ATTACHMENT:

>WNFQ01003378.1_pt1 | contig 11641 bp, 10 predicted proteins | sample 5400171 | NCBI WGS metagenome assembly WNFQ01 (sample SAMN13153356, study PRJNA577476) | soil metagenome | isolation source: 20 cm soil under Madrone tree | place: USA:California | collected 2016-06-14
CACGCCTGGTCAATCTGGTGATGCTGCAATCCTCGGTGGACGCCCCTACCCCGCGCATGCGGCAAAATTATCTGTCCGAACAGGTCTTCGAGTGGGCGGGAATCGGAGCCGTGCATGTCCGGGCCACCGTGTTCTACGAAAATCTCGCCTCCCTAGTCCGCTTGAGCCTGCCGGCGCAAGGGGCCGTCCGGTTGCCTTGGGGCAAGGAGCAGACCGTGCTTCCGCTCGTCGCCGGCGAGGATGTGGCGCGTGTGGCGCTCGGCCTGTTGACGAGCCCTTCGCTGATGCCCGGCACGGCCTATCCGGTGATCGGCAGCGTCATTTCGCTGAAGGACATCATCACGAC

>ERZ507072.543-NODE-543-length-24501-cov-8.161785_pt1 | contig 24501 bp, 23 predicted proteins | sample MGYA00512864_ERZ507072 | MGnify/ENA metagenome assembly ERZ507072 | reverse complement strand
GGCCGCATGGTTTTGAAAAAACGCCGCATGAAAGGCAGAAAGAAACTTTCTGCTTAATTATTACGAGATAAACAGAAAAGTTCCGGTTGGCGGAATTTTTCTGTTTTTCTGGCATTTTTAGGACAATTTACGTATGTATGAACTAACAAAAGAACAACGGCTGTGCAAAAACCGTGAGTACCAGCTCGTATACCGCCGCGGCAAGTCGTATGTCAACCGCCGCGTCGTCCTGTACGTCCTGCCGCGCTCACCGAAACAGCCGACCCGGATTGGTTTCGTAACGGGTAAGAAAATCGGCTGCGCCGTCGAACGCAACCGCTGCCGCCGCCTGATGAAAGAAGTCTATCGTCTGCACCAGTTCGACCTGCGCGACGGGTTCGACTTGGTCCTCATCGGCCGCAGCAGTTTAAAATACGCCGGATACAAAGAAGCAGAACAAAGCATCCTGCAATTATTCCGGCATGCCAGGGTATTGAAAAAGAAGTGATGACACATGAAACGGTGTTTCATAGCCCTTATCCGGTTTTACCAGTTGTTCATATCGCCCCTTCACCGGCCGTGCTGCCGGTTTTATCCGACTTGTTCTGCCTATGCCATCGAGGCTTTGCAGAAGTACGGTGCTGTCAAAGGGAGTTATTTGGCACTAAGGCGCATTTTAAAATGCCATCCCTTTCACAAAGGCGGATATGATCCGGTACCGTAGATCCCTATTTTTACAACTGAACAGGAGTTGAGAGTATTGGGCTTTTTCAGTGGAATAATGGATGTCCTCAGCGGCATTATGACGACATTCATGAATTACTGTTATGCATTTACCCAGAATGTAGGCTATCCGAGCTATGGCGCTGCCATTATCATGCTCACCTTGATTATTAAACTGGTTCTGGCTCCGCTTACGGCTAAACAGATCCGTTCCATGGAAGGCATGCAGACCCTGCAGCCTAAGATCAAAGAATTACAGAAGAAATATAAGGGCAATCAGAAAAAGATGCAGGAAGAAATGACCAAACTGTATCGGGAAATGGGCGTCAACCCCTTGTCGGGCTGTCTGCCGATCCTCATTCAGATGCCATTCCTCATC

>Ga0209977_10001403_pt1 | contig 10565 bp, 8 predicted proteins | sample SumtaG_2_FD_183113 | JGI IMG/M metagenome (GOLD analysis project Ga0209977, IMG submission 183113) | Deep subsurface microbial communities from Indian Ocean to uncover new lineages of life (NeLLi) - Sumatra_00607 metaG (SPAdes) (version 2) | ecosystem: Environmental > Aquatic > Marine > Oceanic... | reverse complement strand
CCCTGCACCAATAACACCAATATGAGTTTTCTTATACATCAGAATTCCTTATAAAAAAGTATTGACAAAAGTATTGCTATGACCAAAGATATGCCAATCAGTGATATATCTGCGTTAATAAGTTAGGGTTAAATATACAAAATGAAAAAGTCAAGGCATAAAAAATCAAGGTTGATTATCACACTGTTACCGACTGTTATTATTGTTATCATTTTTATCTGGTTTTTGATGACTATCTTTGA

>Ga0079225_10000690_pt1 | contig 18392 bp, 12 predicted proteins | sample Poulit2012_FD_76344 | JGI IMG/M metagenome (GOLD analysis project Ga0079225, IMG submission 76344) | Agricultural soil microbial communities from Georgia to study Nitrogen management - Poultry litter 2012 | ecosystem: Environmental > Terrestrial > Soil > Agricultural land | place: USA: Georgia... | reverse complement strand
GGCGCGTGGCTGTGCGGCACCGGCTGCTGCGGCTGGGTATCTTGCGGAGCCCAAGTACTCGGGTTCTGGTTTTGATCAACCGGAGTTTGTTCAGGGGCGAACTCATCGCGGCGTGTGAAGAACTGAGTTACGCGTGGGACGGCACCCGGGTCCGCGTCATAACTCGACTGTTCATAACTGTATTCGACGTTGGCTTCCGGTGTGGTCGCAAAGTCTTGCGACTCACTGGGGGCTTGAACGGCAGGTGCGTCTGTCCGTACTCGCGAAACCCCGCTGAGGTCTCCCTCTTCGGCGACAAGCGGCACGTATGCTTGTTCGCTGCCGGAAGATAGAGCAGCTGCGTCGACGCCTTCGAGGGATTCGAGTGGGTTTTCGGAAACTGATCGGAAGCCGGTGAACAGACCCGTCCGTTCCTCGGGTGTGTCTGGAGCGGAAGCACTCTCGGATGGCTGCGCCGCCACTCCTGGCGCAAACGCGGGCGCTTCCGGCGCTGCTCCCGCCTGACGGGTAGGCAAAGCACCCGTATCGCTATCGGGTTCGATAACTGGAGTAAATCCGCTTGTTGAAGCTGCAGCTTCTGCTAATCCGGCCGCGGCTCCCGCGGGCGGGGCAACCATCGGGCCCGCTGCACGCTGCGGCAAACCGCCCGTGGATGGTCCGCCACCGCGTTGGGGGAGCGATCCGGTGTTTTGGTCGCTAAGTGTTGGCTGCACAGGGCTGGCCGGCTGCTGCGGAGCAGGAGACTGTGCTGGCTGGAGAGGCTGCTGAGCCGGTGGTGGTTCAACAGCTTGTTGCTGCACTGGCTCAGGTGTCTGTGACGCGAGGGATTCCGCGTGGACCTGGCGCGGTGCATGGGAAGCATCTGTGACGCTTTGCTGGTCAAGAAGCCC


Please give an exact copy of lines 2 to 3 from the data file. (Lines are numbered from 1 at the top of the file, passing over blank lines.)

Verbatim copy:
CACGCCTGGTCAATCTGGTGATGCTGCAATCCTCGGTGGACGCCCCTACCCCGCGCATGCGGCAAAATTATCTGTCCGAACAGGTCTTCGAGTGGGCGGGAATCGGAGCCGTGCATGTCCGGGCCACCGTGTTCTACGAAAATCTCGCCTCCCTAGTCCGCTTGAGCCTGCCGGCGCAAGGGGCCGTCCGGTTGCCTTGGGGCAAGGAGCAGACCGTGCTTCCGCTCGTCGCCGGCGAGGATGTGGCGCGTGTGGCGCTCGGCCTGTTGACGAGCCCTTCGCTGATGCCCGGCACGGCCTATCCGGTGATCGGCAGCGTCATTTCGCTGAAGGACATCATCACGAC

>ERZ507072.543-NODE-543-length-24501-cov-8.161785_pt1 | contig 24501 bp, 23 predicted proteins | sample MGYA00512864_ERZ507072 | MGnify/ENA metagenome assembly ERZ507072 | reverse complement strand